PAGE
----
My Family | Minchiate Courts
Thought I would start a regular meme where we can look at the Courts of various decks – especially decks that are a bit different to the RWS style.
Have you ever taken a look at the Minchiate Tarot? It’s massive! Not only are there your standard Major Arcana cards (give or take one or two), Minors and Courts – but all the Zodiac cards, Virtues and Elements, giving a grand total of 97 cards. I *know*. Fascinating. Murder to learn though 🙂
The Court Cards are intriguin. Of course, they are a the sort of courts that can make you weep because not only is there a dearth of helpful symbolism, but their names aren’t even on the cards.
The accompanying book offers a fascinating insight into how THESE courts are to be interpreted.
This is the Sword family – running from King on the left down to the Knave on the right.
The book, by Andrea Vitali, defines them as:
Knave – Young man who causes suffering
Knight – Man who vehemently inflicts pain
Queen – Authoritarian woman who inflicts pain as a means to an end
King – Authoritarian man who causes pain without having to justify his actions
Yes, in this deck, Swords are simply ‘painful situations’ – think of their Swords used solely for hurting.
Wands don’t fare much better. Here’s their family:
And here’s what the Minchiate book says about them…..
Knave – young man who creates problems
Knight – young man who creates problems with certain outbursts
Queen – ambiguous woman who creates problems
King – authoritarian man who creates problems without having to justify his actions
Yep – Wands are aaaaaalllll about problems – think of their Wand as a wooden spoon, stirring it!
Do the Cups family score any better?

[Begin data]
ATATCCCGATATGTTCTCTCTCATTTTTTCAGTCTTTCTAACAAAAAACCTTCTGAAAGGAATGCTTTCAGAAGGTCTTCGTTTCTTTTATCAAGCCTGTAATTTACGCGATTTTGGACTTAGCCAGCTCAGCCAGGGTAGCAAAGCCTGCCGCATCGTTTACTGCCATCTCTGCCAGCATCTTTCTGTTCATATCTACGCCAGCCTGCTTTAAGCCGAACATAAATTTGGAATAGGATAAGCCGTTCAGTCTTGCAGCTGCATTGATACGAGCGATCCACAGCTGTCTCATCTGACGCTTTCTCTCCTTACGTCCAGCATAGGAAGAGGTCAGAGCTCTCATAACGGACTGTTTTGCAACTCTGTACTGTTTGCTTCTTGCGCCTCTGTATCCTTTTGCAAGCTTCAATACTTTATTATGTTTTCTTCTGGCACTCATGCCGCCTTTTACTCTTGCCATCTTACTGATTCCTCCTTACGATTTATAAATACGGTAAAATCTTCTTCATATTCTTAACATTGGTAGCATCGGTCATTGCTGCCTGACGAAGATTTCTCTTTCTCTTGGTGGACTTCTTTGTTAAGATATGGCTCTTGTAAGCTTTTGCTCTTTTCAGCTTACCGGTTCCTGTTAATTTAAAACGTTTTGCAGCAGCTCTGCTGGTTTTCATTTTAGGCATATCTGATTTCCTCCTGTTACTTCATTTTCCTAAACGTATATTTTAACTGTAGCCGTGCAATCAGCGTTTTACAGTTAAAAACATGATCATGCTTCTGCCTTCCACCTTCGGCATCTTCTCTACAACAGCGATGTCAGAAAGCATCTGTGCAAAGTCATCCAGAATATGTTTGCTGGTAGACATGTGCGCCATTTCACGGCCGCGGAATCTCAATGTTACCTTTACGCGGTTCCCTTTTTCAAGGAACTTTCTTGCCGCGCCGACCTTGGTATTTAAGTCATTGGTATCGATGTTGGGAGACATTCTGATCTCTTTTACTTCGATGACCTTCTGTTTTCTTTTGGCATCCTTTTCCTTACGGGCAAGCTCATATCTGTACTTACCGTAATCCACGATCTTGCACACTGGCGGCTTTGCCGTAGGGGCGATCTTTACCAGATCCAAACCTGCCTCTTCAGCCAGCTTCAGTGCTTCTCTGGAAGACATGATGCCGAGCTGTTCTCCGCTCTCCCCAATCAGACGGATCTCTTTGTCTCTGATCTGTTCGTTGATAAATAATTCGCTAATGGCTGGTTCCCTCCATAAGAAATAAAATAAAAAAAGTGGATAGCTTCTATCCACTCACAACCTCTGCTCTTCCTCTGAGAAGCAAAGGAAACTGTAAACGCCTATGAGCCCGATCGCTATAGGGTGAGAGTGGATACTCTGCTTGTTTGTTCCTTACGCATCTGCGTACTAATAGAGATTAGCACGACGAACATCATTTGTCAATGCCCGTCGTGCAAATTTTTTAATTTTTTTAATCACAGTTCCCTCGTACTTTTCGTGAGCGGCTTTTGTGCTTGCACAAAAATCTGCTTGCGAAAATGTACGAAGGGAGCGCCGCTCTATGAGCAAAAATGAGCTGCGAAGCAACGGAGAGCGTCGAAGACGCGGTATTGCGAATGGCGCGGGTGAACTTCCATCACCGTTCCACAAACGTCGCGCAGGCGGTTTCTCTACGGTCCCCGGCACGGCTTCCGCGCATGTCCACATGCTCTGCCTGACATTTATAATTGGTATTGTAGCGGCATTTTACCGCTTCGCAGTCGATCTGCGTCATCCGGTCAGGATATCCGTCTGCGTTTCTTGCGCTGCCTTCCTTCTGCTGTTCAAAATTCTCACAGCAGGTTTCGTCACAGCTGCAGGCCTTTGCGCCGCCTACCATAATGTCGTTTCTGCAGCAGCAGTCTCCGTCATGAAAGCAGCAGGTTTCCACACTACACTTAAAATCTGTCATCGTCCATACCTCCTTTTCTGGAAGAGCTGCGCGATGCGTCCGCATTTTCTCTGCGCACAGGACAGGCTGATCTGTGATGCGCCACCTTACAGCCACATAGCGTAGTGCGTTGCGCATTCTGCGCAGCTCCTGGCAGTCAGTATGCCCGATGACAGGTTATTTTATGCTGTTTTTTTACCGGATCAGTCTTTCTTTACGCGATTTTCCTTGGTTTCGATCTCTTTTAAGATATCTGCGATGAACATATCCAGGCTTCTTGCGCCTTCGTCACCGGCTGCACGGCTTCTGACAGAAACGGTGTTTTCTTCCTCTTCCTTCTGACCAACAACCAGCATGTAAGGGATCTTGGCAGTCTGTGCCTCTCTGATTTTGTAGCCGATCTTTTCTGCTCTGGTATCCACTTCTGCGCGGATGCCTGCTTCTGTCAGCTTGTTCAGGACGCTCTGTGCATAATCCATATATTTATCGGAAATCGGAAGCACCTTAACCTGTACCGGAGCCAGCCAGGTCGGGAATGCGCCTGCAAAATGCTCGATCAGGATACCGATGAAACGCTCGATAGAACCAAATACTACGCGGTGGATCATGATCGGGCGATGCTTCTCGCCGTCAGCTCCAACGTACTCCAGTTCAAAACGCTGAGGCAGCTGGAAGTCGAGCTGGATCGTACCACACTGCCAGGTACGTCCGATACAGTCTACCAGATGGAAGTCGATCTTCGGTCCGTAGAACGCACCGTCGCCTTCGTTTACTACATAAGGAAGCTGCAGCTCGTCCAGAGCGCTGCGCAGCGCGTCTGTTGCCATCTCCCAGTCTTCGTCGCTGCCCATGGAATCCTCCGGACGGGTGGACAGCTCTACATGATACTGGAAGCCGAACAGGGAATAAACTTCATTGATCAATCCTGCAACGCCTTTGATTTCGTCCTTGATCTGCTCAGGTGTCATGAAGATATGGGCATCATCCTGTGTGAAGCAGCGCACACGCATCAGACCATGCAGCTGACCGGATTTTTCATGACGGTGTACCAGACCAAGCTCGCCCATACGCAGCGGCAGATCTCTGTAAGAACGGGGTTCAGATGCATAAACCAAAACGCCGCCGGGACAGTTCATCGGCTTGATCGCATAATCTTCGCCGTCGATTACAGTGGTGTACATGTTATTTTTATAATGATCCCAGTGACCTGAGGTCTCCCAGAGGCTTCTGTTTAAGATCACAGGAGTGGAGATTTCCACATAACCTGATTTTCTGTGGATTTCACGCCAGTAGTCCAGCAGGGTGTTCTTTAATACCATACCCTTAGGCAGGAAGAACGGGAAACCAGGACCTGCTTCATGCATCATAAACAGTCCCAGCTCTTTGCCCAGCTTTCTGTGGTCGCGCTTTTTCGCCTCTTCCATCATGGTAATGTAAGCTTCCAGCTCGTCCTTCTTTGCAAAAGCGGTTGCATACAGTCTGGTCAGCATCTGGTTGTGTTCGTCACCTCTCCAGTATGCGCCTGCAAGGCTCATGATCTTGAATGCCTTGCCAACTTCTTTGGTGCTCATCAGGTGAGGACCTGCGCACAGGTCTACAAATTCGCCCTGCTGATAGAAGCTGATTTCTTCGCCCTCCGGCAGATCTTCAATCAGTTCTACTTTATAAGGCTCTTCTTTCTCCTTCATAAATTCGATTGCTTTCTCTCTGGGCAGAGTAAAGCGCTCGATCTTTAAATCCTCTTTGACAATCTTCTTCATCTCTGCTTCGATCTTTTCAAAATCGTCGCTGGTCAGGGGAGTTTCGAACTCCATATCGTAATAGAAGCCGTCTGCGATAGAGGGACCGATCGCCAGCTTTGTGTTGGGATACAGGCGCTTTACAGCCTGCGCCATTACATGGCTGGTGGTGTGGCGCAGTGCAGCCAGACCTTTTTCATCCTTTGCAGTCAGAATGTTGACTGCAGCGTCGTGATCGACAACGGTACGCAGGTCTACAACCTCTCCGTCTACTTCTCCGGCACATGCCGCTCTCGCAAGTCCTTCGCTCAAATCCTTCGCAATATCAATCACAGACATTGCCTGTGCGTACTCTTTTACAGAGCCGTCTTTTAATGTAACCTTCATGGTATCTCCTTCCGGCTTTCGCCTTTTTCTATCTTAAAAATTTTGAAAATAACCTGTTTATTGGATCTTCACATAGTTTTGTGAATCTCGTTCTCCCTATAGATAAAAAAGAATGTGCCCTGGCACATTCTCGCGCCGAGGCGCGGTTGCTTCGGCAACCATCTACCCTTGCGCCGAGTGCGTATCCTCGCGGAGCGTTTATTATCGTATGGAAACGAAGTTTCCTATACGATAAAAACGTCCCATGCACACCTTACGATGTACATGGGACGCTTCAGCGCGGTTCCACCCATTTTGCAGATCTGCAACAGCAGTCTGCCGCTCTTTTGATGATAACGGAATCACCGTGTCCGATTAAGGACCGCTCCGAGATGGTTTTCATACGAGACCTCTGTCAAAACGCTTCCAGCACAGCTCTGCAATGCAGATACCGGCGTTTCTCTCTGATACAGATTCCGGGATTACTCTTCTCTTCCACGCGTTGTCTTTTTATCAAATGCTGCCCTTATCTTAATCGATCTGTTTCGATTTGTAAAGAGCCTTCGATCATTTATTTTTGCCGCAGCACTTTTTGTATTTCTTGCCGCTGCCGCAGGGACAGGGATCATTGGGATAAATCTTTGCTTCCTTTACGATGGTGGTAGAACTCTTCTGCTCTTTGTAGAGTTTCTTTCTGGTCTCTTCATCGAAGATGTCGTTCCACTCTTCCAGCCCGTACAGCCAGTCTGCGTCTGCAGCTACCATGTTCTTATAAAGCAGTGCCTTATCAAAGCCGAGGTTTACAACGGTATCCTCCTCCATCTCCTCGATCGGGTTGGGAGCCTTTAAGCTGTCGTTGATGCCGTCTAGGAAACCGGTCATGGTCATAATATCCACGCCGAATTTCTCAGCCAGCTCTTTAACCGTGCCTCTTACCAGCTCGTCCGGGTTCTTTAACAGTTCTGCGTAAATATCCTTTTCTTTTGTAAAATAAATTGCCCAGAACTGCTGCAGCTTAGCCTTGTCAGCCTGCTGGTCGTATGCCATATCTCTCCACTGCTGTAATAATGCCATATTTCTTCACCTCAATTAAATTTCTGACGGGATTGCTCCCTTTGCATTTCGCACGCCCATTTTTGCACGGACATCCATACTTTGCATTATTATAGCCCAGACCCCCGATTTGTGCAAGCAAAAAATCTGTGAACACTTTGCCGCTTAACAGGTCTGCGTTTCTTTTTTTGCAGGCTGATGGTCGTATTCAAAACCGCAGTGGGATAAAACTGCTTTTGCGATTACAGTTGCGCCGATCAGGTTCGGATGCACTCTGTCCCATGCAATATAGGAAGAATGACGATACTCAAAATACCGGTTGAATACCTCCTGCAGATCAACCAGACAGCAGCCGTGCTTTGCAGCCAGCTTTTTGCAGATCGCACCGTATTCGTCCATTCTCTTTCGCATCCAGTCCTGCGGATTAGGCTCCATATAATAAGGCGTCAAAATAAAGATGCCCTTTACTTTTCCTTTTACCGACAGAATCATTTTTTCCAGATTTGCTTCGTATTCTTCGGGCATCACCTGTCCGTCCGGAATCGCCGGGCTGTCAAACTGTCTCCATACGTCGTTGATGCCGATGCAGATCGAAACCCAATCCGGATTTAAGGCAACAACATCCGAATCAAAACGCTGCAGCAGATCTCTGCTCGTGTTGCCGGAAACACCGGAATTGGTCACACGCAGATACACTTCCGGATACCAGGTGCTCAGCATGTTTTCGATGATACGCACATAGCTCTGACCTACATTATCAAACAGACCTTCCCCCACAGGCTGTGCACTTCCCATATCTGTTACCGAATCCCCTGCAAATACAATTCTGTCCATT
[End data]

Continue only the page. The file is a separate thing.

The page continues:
Of course, this time I scanned the Cups with the Knave to the left and the King on the right. Consistent? You must be getting me mixed up with someone else…..
Knave – Young woman offering gifts
Knight – Youn man who offers positive opportunities regularly
Queen – Authoritarian woman who acts out of affection as an end to a means
King – Authoritarian man who offers gifts, affection, love and help without having to justify himself to anyone
Clearly the Cups are regarded as uniformly positive guys (the book calls them ‘positive situations’) – think of that cup as a loving gift to someone.
And what of the Pentacle clan?
….and back to King on the left and Knave on the right….like I said, consistency is not my strong suit 😉
The book describes the realm of Coins as ‘Happy Situations’, so they’re going to be Goodies.
Knave – a young woman who creates situations that bring happiness
Knight – a man, present for a long time, who offers love, availability and great affection.
Queen – an authoritarian woman who intentionally inflicts pain …….
WWWWoooooooaaaaa *slams on brakes* This is clearly an error. I checked with the Italian words in the same book and then typed off a query missive to Lo Scarabeo . They kindly (and immediately) replied with the correct translation ‘an authoritive woman who gives good things for the right reason.’
King – an authoritarian man who offers beautiful things without having to justify himself.
Actually, Andrea Chiarvesio of Lo Scarabeo suggested replacing ‘authoritarian’ with ‘authorotative’ for that definition – which could then apply to the other Queens that have been labelled that way. This makes them all feel a bit less imperious, don’t you think?
So the Minchiate Courts are full of Kings who answer to no-one and Queens who act consciously with an outcome in mind. The Swords and Wands are without doubt troublesome characters in the Minchiate with no redeeming features whatsoever and the Cups and Pentacles are the families whom you want living next door.
And the Knight of Pentacles seems to be Mr Right….. Something that I hadn’t much considered. But, now that I think about the RWS knights – aren’t the Knights of Wands and Swords the first into battle and the dogged Knight of Pentacles the one who remains there after the other three have left the field? Yep he would do me fine as Mr Right 🙂
Do the descriptions of the Minchiate Courts rock your own thoughts about particular courts – or could they add clarity?
What do you think?
Copyright information: Deck: Minchiate, Published by Lo Scarabeo, accompanying book written by Andrea Vitali
You can buy it here